Farmers must grasp last chance to respond to Defra policy consultation
- Credit: Nick Butcher
East Anglia's farmers have a once-in-a-lifetime chance to influence the new policies which will shape this vital industry outside the EU. And with the clock ticking on Defra's consultation deadline, now is the time for farming's voice to be heard, writes EDP agricultural editor CHRIS HILL.
Three days – that's all the time East Anglia's farmers have left to get involved in the debate that will shape their industry for generations.
May 8 is the final deadline for responses to Defra's consultation on its 'Health and Harmony' command paper, which outlines proposals for a new domestic agricultural policy when Britain leaves the EU, and the confines of its Common Agricultural Policy (CAP).
And it's hard to over-state the impact all of this could have on the region's farmers.
The importance of this moment was captured by Ben Underwood, the East regional director of the Country Land and Business Association, who said: 'If you are going to read one policy document and contribute to one government consultation in your lifetime, it should be this one. It has the potential to define our industry for generations to come.'
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For the first time in 45 years, the Treasury will have access to the £3bn which Brussels currently distributes to British farmers in direct payment subsidies.
So farmers will have to make their case to justify the continued investment of that sum in the countryside, against the competing voices of health, education, defence and other government departments.
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And even if the same level of support for agriculture remains, the way it is earned is likely to change radically.
Environment secretary Michael Gove has made no secret of his ambition to phase out the EU's 'unjust' system of land-based subsidies, in favour of a new scheme which rewards farmers for providing 'public goods' as part of his much-vaunted Green Brexit.
Those public goods have been defined under five categories: environmental enhancement; animal and plant health and welfare; public access; productivity and competitiveness; and resilience, traditional farming and uplands.
In response, the National Farmers' Union was 'deeply concerned at the apparent lack of Defra focus' on the economic importance of domestic food production – and the need for profitable farms which can deliver environmental goods.
That thought was echoed by the manager of one of the region's largest farms, Andrew Francis at the Elveden Estate, who said: 'Part of the money we receive is all turned back into looking after the environment, but it also relies on very commercial and productive farming system to provide the rest of the money to provide that standard of husbandry and management. If we lose the direct payment, then where does the money come from?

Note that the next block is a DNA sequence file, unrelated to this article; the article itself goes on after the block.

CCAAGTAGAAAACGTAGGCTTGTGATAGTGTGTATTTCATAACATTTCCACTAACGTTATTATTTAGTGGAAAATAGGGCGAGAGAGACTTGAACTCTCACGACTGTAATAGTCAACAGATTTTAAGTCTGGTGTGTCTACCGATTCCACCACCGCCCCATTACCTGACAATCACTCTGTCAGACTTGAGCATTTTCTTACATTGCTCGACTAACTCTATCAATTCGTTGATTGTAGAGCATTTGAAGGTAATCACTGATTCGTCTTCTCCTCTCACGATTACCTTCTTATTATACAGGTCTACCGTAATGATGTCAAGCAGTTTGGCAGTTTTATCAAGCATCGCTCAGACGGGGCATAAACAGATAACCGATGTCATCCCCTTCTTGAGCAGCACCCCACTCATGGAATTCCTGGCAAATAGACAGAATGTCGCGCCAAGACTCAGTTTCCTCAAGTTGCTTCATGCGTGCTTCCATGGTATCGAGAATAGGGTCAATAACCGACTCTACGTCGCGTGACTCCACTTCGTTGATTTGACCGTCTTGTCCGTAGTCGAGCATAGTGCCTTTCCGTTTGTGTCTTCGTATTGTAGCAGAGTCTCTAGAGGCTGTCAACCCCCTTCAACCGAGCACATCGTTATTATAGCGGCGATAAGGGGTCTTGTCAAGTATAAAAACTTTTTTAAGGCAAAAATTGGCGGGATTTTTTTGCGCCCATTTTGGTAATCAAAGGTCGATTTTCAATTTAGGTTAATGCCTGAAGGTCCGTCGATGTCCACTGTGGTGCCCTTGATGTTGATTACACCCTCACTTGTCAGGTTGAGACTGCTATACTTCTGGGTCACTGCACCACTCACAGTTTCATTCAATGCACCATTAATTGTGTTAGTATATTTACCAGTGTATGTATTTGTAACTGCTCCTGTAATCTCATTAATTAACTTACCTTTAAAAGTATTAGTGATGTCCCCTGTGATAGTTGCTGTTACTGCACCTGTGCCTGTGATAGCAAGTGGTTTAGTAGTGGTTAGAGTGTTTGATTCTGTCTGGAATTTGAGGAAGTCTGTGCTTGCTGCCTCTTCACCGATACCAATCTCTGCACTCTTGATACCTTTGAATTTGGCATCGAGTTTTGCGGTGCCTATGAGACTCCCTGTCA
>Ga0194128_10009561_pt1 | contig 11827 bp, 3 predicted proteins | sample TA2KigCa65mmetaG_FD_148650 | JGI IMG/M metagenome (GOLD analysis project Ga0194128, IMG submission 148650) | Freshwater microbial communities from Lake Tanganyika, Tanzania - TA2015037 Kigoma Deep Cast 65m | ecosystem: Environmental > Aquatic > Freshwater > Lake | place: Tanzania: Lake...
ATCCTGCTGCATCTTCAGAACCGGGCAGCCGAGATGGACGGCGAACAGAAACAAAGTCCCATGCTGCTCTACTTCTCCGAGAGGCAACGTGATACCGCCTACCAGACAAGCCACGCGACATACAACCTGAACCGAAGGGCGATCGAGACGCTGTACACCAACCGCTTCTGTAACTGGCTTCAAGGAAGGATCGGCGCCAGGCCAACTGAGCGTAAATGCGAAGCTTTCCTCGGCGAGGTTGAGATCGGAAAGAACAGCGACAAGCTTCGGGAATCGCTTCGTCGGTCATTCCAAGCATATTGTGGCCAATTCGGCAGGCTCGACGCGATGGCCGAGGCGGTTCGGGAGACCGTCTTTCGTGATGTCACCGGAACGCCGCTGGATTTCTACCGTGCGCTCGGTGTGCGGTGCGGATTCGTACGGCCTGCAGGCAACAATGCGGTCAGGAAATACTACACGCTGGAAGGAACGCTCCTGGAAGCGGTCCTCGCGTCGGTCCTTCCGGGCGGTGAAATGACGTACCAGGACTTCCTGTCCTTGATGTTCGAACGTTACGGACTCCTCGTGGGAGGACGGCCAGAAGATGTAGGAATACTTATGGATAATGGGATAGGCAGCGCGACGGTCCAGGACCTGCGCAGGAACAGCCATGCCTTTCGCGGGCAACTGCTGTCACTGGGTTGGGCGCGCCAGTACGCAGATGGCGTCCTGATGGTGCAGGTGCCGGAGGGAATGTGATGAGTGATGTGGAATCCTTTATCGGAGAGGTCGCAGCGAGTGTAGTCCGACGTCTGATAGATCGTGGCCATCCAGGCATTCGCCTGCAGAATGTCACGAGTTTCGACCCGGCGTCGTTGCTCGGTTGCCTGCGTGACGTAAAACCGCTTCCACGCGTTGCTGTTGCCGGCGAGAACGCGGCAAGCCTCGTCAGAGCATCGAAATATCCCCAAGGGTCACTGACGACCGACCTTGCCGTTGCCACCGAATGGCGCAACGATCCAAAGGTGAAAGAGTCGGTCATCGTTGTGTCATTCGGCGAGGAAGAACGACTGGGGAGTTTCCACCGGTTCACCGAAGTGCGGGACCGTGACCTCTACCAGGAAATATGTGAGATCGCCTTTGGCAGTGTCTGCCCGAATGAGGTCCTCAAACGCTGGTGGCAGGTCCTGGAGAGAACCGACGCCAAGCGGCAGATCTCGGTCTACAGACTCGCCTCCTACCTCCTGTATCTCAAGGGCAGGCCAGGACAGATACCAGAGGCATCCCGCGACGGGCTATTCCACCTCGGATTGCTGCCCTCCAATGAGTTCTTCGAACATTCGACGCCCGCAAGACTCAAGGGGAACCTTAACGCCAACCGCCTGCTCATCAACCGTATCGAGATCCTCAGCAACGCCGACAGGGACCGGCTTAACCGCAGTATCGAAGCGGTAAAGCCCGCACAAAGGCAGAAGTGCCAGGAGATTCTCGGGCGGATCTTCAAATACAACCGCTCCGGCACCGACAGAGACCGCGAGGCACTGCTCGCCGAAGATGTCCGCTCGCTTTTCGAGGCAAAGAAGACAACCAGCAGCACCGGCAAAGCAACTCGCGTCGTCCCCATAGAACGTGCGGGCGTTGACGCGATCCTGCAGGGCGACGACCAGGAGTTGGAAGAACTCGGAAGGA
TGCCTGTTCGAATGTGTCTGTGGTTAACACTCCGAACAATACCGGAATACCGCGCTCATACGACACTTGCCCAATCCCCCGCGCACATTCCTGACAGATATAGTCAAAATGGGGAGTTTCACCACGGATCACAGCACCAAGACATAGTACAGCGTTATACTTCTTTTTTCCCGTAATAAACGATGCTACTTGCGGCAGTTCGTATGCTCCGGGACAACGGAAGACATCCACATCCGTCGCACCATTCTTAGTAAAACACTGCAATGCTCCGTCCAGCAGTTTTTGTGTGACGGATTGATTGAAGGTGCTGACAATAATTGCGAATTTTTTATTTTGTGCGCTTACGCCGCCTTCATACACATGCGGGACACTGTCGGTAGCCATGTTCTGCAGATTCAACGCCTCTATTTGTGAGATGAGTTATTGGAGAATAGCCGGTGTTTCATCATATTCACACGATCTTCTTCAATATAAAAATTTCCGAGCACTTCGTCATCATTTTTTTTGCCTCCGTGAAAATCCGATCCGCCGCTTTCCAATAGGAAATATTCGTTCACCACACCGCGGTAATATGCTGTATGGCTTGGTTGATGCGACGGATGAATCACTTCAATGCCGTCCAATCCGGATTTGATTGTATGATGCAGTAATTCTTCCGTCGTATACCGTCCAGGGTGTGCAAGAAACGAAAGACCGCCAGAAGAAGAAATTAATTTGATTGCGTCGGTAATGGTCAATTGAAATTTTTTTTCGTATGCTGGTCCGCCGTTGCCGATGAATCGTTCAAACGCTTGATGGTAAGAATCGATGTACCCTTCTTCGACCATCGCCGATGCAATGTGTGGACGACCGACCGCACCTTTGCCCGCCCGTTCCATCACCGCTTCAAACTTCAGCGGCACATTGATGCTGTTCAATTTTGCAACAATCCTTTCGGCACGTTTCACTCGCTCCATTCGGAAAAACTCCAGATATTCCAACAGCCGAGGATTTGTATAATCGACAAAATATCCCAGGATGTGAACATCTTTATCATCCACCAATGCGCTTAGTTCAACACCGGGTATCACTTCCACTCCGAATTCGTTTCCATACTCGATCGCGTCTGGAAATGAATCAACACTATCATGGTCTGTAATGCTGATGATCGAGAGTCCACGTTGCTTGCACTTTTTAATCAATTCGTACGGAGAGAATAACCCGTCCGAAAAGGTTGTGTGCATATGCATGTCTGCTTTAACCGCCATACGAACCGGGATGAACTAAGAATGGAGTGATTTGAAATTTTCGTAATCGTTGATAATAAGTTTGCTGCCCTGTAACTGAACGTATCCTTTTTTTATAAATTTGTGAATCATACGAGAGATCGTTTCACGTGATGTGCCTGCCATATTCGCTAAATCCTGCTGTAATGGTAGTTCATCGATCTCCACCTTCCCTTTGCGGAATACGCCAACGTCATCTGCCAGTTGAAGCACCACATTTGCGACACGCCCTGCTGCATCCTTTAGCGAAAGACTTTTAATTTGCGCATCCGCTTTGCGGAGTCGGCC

'Some of the rhetoric is quite contradictory. They say they are going to target the receivers of the biggest area payment cheques, but at the same time we want enhanced and improved environmental standards across the piece. But it is our scale that helps us to manage the landscape. Big shouldn't be a bad word.'
Charlie MacNicol, of the Stody Estate in north Norfolk, was one of several conservation-minded landowners who said a focus on rewarding ecological improvements in the new Environmental Land Management Scheme (ELMS) could unfairly penalise progressive farmers who have already achieved these goals through agri-environment and stewardship schemes, leaving them with no headroom for further improvement.
And Louis Baugh, who runs a mixed arable and livestock venture in the Broads, questioned why upland farms had been highlighted for potential support, but not the important lowland grazing marshes in East Anglia.
'Farm business surveys have shown that lowland grazing struggles to be as profitable as upland,' he said. 'Michael Gove focuses myopically on the uplands because he can justify it socio-environmentally, but in East Norfolk he should acknowledge that grazed beef and sheep are going to find it very difficult post-Brexit.
'Environmental schemes have evolved here from the first Environmentally Sensitive Area (which was established in the Broads in 1987) and we have got a very strong case for lowland grazing. I don't want to be divisive, but we need for lowland grazing to be given equal treatment.'
Defra's command paper suggests three options for weaning farmers off land-based subsidies, which are currently paid via the EU's Common Agricultural Policy and distributed in the UK through the Basic Payment Scheme.
The first is 'progressive reductions in payments' depending on the size of the claim, similar to income tax banding.
The second is a hard 'cap', for example at £100,000, to reduce payments for the largest recipients first. The cap would reduce every year until no farm receives any gets any direct payments.
Option three is a hybrid of options one and two.
During an 'agricultural transition', the funds would be re-directed towards trials of a new Environmental Land Management Scheme (ELMS) based on the principal of public money for public goods, as well as animal welfare and productivity schemes.
Critics of a payment cap include the Country Land and Business Association, which argues that payment reductions should be in 'manageable increments spread across the farming industry, not through arbitrary caps that will put larger farming operations at serious business risk'.